CliqueClack Hungry Trolls podcast – Episode 5

hungry trolls

Jay and Vinnie discuss the powerful psychotropic drugs Jay is about to take, as well as Paul Thomas Anderson’s ‘The Master’.


Friend, contributor and comedian Jay Black is switching things up a bit with the new site and is bringing his Hungry Trolls podcast here, to a new home on CliqueClack. Jay joins friend and comedian Vinnie Nardiello in what he tells me will be a twice-a-week deal!

Make sure you tune in and make your friends tune in as well, and comment and rate us on our iTunes pageWe’re also on Stitcher!

Please keep the comments coming and let us know what you think. Got suggestions? Questions? We’d love to hear ‘em! Make sure you get everyone you know to subscribe to the podcast in iTunes (and rate us, please!) or via some other feed — we feed Jay’s ego a careful diet of traffic numbers and subscriber count, so let’s not let that sucker die of starvation. You can also check-in via GetGlue!

Thanks for listening!

Photo Credit: Hungry Trolls

3 Comments on “CliqueClack Hungry Trolls podcast – Episode 5

  1. Watching in the theater in 1999, I actually really liked the midi-chlorian detail. Obviously, it was only added to justify Qui-Gon being so sure that he had found the Chosen One based on more than just his gut instinct. The concomitant meaning, though, underlined just how effectively the Empire had erased the Jedi and their history in 19 years. The layperson’s viewpoint, as expressed by Han Solo, was an ancient religion and its attendant mysticism and ritualistic/ceremonial weapons. This scene finally established scientific understanding and analysis in Jedi doctrine, and reassured me that the Order’s failings were organizational and political rather than the refusal to adapt to technology. I appreciated that small theme in the prequel as well as the larger Republic-into-Empire transformation and the good laser color vs. evil laser color inversion.

    The midi-chlorian scene, however, doesn’t make Force affinity any more unevenly distributed than the original trilogy did. As Luke said, the Force runs very strongly in some bloodlines, so some individuals always had a genetic advantage, although the basic affinity seemed of little reliable use without study and training. Neither the OT nor the prequels ever said that only certain people got the Force (or midi-chlorians), just that some were more “gifted” than others, and those were the ones the Jedi abducted as children to replenish their asexual ranks. The concept that only these Force-sensitives could ever use the Force came from non-movie canon, as far as I can tell.

    • All very good points, Ryan.

      I guess the greater point I was trying to make was that the science in Star Wars was always very “mushy”, bordering more on fantasy than on science fiction. The benefit of this was that the niggling questions of hard science fiction (like, “how does a hyper drive work” or “why does Jabba the Hutt get a slug-boner from a coked out, gold-bikini wearing Carrie Fisher instead of someone from his own species?”) are waved aside by the fact that this is more a fairy tale than something that follows hard and fast scientific rules.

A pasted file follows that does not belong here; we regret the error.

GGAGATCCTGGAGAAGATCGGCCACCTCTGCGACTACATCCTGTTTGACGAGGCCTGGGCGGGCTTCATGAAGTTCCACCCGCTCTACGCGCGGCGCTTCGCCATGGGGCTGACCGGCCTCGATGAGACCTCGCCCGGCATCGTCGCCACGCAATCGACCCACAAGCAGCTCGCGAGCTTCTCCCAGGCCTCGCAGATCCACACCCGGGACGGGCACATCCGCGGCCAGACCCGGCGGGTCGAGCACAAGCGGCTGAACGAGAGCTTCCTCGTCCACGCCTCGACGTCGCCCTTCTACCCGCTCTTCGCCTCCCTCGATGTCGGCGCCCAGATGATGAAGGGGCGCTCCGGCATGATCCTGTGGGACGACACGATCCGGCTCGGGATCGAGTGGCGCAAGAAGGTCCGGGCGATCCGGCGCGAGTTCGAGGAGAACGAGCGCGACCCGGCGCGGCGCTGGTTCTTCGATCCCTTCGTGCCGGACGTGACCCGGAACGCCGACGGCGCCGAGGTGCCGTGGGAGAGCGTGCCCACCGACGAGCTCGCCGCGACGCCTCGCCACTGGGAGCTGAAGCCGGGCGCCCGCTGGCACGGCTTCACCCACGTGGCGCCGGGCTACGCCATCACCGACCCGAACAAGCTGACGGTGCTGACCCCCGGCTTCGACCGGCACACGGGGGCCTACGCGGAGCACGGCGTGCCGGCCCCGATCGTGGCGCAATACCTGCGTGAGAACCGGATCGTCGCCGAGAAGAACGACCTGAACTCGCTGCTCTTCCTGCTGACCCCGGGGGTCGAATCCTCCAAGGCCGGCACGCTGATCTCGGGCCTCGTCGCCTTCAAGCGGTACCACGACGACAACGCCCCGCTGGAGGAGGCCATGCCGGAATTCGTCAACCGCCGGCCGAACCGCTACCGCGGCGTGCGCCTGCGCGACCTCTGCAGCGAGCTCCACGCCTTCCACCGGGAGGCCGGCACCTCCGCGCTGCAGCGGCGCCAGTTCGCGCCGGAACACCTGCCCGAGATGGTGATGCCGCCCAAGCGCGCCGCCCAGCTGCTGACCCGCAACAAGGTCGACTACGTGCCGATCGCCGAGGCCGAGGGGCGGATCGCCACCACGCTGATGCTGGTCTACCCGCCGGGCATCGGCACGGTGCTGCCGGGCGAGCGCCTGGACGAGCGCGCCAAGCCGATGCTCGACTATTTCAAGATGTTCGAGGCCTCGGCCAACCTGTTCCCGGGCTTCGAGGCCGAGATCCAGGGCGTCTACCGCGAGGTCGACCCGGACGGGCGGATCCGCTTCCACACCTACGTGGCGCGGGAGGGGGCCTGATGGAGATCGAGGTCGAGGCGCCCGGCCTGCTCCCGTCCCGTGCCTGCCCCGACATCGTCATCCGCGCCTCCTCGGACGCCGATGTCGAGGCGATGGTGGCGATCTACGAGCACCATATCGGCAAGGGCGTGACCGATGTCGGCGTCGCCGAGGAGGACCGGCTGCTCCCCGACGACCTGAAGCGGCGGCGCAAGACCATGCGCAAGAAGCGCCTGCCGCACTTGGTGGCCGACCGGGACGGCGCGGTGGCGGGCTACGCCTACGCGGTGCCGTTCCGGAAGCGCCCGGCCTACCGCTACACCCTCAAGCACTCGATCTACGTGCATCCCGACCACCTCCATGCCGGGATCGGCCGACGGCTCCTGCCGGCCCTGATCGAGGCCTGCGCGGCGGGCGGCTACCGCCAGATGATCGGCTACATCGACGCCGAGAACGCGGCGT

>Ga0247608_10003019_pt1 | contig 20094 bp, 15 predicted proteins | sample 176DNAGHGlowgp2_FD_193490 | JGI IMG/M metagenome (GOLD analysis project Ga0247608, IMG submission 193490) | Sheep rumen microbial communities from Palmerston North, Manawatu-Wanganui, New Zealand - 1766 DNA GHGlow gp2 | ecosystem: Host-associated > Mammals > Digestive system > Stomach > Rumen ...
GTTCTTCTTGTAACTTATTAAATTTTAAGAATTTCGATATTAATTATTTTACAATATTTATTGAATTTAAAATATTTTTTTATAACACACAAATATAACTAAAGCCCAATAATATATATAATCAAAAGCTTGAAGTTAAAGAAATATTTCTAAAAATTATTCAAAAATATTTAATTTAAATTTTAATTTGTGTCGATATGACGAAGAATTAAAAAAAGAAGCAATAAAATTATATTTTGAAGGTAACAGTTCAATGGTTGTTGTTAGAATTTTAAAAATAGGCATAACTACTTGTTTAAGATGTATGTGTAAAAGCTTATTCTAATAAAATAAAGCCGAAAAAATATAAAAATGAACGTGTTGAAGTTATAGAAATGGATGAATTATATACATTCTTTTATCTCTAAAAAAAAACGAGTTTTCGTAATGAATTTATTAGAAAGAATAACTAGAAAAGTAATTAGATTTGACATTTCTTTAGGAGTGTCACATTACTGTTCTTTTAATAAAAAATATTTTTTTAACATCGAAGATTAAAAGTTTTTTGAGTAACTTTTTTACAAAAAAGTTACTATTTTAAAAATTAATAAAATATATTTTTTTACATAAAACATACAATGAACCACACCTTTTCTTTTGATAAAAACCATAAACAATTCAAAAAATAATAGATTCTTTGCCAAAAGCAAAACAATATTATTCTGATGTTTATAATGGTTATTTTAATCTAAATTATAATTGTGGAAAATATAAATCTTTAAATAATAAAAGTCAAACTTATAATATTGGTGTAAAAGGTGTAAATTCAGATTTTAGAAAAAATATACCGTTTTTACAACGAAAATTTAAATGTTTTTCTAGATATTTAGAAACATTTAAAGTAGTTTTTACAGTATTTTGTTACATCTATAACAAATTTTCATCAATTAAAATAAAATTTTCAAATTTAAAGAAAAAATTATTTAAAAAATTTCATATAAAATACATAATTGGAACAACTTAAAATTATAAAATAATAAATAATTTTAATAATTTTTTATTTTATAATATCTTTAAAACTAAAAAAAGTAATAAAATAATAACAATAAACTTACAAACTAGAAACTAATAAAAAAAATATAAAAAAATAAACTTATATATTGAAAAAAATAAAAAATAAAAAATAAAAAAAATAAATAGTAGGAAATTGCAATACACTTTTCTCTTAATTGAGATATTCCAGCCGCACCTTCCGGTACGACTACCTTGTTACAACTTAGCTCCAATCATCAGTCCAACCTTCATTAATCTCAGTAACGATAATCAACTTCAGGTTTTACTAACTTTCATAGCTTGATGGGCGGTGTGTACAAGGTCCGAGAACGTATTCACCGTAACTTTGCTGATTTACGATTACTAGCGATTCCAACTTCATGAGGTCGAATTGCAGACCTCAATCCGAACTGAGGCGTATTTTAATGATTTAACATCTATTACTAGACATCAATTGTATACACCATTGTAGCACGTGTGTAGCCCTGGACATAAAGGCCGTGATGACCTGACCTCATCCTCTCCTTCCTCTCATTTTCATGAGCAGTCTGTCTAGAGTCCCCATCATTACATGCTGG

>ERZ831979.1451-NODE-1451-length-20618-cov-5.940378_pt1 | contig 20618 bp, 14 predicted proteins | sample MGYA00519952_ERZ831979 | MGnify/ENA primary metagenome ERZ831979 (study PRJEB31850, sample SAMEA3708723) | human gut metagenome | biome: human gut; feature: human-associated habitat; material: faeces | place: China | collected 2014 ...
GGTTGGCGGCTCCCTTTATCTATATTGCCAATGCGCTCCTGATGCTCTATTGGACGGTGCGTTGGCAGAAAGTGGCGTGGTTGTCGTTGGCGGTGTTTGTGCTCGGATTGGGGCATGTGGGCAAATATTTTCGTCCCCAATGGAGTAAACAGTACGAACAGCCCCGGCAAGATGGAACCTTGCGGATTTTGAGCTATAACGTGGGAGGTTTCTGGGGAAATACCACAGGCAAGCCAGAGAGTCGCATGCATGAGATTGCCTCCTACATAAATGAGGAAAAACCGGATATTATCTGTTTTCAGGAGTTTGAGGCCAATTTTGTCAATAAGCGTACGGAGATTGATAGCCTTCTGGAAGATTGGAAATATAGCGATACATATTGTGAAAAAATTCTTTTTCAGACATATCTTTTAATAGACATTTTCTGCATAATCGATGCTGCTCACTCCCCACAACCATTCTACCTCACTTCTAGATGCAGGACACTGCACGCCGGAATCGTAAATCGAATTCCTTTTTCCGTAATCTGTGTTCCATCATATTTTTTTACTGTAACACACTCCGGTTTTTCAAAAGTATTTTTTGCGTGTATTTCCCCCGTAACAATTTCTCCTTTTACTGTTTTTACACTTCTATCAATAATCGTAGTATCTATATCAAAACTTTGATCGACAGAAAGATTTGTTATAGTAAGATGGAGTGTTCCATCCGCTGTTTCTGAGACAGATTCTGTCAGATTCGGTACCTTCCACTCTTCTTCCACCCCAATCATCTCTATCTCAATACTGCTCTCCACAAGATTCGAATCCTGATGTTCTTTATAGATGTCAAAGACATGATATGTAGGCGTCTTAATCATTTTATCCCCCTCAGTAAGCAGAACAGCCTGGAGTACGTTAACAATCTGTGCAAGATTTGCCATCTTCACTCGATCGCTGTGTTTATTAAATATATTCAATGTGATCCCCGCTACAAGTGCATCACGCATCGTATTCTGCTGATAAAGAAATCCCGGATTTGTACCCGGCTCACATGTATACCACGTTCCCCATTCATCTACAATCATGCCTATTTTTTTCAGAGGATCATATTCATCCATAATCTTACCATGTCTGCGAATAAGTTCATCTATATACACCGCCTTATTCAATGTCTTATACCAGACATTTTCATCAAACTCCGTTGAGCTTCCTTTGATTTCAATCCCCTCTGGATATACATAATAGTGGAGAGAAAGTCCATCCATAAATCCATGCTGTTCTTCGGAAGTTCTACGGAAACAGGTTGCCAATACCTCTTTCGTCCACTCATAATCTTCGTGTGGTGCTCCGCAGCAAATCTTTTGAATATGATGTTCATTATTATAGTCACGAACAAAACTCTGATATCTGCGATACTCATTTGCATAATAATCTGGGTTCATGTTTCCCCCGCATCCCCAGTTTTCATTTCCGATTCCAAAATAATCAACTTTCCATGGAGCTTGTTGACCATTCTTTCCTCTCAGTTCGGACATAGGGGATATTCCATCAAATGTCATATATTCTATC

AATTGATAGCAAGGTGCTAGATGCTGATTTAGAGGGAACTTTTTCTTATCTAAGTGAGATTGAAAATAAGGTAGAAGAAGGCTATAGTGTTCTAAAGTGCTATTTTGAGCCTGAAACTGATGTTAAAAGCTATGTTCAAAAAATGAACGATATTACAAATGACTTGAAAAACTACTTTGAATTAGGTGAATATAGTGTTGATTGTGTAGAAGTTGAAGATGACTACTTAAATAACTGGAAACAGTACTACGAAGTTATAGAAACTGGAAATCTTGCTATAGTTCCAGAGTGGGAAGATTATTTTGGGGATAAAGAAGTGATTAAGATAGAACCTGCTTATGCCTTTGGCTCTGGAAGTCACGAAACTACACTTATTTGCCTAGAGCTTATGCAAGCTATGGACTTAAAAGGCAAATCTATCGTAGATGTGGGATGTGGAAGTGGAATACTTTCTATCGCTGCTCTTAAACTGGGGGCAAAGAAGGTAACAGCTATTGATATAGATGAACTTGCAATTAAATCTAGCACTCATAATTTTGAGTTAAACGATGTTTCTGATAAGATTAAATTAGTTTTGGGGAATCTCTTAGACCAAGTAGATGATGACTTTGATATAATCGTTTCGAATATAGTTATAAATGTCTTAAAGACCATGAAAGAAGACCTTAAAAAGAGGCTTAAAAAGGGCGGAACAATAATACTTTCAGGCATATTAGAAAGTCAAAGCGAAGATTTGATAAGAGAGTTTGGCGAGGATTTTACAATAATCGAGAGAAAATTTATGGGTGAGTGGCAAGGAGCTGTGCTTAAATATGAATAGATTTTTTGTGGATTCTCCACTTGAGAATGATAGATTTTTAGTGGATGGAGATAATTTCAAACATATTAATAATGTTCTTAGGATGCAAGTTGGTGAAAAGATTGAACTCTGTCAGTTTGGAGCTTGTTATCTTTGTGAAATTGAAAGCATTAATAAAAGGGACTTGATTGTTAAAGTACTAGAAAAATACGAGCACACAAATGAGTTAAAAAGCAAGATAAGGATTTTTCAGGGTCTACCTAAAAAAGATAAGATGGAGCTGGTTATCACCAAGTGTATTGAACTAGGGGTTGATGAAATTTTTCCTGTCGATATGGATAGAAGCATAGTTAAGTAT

It’s a minor point, I know, but it’s one that makes a difference when trying to suspend your disbelief. For instance, if you’re dealing with a universe that has magic in it, you can do whatever you want and no one will bother you with how it was accomplished. Switch from magic to science, however, and all of a sudden you start questioning whether or not whatever happens on the screen could actually happen in the real world.

      (Consider for a moment the techno-babble that plagued “Star Trek: The Next Generation” and “Stark Trek: Voyager”. Saying “NEUTRINOS!” on those shows was the equivalent of Samantha wriggling her nose on “Bewitched.” Yet we nerds were far more annoyed with how Star Trek handled it, because it tried to play real world science as fantasy world magic.)

      Now, in my heart of hearts, I know that the science of science fiction and the magic of fantasy can and will cross over to accomplish the same story-telling goals, but it’s hard not to view them differently. If it’s magic, it doens’t have to follow any rules. But if it’s science, well, it better jive with my understanding of science, or, at the very least, be explained and consistent in the world that you’re creating.

      I believe strongly that the OT followed the fantasy mindest and that the PT (as well as the Expanded Universe) tended to follow the sci-fi mindest and that the two were never really reconciled by Lucas.

      Okay, I should stop writing now because Ogre just kicked in my door and screamed “NEEEEERRRRRRRRRRD!” at me.

      • I was lucky in that I never made the science-magic distinction in my genre entertainment. In either case, the key to worldbuilding is internal self-consistency, and both Star Wars and Star Trek worked for the most part in that regard for me (if you’re constantly throwing out all the old rules, you end up with Harry Potter). Plus I knew early on that Star Wars was space opera, and Star Trek was “Wagon Train to the stars,” so I never confused them with hard SF (I was going through Tolkien, Asimov, Heinlein, Zelazny at the time). So I was never more intellectually rigorous with sci-fi than with fantasy. Heck, at least Star Wars never had those godlike meddling aliens like Q or the Organians.

        I watched the OT in the theaters as a child, and caught Star Trek reruns every weekday growing up. The strange part was that I saw everything, even cartoons, on a 9″ Toshiba B&W TV, so for years I never realized some shows from the ’60s were broadcast in color. Star Trek, Get Smart, Bewitched and the rest are still B&W shows in my lizard brain.

        Roll for surprise, Jay. Roll for surprise.

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